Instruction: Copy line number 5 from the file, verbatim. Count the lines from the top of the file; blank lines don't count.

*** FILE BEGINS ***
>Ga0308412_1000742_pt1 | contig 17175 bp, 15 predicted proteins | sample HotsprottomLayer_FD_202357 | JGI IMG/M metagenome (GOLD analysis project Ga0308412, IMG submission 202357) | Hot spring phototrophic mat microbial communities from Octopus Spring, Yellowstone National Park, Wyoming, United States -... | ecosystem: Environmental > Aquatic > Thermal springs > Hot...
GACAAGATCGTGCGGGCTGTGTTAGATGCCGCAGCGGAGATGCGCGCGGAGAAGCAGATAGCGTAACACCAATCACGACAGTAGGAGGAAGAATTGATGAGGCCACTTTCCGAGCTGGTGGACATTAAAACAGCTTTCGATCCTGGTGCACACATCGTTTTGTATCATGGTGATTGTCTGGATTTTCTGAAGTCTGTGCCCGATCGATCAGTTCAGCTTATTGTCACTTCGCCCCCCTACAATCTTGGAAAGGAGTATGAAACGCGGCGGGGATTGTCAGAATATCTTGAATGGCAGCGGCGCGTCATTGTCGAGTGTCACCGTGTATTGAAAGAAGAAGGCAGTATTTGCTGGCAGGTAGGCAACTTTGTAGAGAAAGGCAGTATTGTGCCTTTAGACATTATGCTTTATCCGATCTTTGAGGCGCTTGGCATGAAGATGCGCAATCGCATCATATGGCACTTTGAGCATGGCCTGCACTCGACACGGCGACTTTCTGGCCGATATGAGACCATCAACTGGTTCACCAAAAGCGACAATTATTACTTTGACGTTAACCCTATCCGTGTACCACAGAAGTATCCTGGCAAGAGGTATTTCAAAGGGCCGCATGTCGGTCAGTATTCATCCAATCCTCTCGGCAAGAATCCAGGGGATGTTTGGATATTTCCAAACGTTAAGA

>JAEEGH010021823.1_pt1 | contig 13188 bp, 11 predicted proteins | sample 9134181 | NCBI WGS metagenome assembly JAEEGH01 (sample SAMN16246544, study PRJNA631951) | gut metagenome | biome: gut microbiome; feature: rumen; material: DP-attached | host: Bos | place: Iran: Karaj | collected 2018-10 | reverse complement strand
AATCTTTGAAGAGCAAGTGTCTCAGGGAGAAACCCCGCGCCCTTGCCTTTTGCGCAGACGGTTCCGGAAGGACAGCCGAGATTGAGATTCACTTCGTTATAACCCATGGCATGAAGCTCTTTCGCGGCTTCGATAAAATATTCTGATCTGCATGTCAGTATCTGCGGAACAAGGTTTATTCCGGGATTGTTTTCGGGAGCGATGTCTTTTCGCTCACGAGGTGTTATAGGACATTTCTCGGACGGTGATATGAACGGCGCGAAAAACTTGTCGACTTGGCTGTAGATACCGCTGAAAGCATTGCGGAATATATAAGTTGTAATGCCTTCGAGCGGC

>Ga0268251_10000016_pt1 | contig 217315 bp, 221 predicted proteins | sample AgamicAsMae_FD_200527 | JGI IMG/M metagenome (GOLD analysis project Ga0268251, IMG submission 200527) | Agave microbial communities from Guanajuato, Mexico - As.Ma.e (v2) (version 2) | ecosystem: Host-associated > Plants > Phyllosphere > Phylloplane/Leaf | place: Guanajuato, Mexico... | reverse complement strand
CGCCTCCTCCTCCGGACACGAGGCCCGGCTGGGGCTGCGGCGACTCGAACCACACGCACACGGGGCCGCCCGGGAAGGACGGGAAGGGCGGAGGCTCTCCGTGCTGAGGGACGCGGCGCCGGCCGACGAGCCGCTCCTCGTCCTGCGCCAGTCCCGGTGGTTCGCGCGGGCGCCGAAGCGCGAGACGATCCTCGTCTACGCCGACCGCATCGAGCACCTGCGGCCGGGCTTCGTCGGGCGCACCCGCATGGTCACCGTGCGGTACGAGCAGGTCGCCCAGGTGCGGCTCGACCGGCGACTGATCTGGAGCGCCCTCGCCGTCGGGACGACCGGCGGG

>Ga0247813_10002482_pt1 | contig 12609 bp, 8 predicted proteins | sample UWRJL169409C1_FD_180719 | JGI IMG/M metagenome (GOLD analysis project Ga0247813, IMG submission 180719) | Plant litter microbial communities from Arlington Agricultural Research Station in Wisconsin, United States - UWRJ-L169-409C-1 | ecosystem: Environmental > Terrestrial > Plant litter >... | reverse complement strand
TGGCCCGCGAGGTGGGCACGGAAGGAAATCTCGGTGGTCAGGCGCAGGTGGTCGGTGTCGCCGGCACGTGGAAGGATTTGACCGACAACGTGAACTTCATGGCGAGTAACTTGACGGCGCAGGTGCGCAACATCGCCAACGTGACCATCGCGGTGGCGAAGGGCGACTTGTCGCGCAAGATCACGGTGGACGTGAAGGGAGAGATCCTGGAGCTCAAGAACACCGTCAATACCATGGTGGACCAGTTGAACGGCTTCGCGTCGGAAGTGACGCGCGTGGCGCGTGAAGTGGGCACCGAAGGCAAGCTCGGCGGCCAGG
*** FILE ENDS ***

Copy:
>Ga0268251_10000016_pt1 | contig 217315 bp, 221 predicted proteins | sample AgamicAsMae_FD_200527 | JGI IMG/M metagenome (GOLD analysis project Ga0268251, IMG submission 200527) | Agave microbial communities from Guanajuato, Mexico - As.Ma.e (v2) (version 2) | ecosystem: Host-associated > Plants > Phyllosphere > Phylloplane/Leaf | place: Guanajuato, Mexico... | reverse complement strand